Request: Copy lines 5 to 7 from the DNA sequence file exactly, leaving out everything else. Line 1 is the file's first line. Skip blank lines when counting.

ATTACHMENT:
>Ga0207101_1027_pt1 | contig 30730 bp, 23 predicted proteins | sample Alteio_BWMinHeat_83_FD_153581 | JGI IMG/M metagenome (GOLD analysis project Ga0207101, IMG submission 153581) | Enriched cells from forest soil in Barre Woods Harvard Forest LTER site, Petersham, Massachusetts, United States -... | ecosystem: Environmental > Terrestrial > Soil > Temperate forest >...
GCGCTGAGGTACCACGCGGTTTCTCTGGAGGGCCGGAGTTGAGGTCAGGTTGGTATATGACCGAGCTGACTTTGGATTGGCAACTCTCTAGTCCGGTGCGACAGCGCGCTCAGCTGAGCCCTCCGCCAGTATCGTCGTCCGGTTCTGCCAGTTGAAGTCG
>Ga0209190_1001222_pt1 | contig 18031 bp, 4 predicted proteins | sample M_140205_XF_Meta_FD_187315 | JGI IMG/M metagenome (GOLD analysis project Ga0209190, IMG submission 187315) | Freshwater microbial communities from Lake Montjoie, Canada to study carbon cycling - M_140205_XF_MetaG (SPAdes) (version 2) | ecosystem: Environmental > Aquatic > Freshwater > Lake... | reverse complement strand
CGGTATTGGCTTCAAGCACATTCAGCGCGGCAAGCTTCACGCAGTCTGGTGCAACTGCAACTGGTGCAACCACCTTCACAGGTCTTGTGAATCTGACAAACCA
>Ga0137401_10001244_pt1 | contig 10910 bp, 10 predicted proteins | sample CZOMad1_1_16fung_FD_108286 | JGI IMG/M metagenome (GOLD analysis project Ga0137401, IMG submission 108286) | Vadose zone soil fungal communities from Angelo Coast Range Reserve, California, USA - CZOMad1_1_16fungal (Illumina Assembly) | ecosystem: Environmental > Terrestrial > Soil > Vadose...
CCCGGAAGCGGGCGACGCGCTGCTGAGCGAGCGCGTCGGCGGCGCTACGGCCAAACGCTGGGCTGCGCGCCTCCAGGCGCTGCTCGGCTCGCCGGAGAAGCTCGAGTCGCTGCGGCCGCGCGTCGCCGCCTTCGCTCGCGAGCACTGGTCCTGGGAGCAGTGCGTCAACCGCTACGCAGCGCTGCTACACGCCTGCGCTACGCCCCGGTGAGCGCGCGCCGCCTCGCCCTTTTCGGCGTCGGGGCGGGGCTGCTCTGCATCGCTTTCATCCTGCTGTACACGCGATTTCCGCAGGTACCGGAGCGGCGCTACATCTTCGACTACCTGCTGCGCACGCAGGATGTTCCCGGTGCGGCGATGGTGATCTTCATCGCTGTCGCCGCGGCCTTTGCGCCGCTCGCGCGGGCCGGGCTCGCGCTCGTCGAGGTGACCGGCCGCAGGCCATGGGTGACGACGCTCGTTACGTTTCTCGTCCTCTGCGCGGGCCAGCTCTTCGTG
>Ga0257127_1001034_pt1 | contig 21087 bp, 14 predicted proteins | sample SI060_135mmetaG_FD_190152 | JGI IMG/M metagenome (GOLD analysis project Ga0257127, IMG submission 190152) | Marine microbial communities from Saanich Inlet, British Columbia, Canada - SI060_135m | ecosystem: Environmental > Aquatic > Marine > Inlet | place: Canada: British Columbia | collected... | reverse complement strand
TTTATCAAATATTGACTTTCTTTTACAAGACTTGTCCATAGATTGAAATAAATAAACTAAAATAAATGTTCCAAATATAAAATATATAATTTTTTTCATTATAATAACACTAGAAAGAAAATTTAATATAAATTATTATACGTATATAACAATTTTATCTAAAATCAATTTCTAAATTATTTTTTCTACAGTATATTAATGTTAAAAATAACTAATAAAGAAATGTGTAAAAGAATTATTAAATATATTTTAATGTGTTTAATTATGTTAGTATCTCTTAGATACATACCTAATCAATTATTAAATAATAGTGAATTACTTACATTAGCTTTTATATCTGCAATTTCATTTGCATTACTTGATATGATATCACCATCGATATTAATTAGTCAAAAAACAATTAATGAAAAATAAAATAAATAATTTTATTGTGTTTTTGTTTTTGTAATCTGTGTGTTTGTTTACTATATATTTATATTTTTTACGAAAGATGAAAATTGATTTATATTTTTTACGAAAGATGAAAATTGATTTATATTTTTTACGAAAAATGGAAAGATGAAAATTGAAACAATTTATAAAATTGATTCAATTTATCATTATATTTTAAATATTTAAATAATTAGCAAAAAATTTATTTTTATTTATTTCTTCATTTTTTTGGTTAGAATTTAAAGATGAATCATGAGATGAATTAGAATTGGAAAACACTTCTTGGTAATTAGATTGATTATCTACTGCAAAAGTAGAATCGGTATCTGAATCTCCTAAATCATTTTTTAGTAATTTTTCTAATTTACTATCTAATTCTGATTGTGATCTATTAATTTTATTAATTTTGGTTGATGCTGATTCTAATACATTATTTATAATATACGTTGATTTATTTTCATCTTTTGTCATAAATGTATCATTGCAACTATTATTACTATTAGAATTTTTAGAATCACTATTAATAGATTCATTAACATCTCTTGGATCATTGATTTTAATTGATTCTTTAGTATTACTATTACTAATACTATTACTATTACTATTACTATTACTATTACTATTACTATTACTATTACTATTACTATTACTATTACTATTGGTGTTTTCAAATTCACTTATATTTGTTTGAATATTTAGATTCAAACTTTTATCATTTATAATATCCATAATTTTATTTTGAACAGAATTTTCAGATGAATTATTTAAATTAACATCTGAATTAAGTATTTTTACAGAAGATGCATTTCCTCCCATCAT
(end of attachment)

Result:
>Ga0137401_10001244_pt1 | contig 10910 bp, 10 predicted proteins | sample CZOMad1_1_16fung_FD_108286 | JGI IMG/M metagenome (GOLD analysis project Ga0137401, IMG submission 108286) | Vadose zone soil fungal communities from Angelo Coast Range Reserve, California, USA - CZOMad1_1_16fungal (Illumina Assembly) | ecosystem: Environmental > Terrestrial > Soil > Vadose...
CCCGGAAGCGGGCGACGCGCTGCTGAGCGAGCGCGTCGGCGGCGCTACGGCCAAACGCTGGGCTGCGCGCCTCCAGGCGCTGCTCGGCTCGCCGGAGAAGCTCGAGTCGCTGCGGCCGCGCGTCGCCGCCTTCGCTCGCGAGCACTGGTCCTGGGAGCAGTGCGTCAACCGCTACGCAGCGCTGCTACACGCCTGCGCTACGCCCCGGTGAGCGCGCGCCGCCTCGCCCTTTTCGGCGTCGGGGCGGGGCTGCTCTGCATCGCTTTCATCCTGCTGTACACGCGATTTCCGCAGGTACCGGAGCGGCGCTACATCTTCGACTACCTGCTGCGCACGCAGGATGTTCCCGGTGCGGCGATGGTGATCTTCATCGCTGTCGCCGCGGCCTTTGCGCCGCTCGCGCGGGCCGGGCTCGCGCTCGTCGAGGTGACCGGCCGCAGGCCATGGGTGACGACGCTCGTTACGTTTCTCGTCCTCTGCGCGGGCCAGCTCTTCGTG
>Ga0257127_1001034_pt1 | contig 21087 bp, 14 predicted proteins | sample SI060_135mmetaG_FD_190152 | JGI IMG/M metagenome (GOLD analysis project Ga0257127, IMG submission 190152) | Marine microbial communities from Saanich Inlet, British Columbia, Canada - SI060_135m | ecosystem: Environmental > Aquatic > Marine > Inlet | place: Canada: British Columbia | collected... | reverse complement strand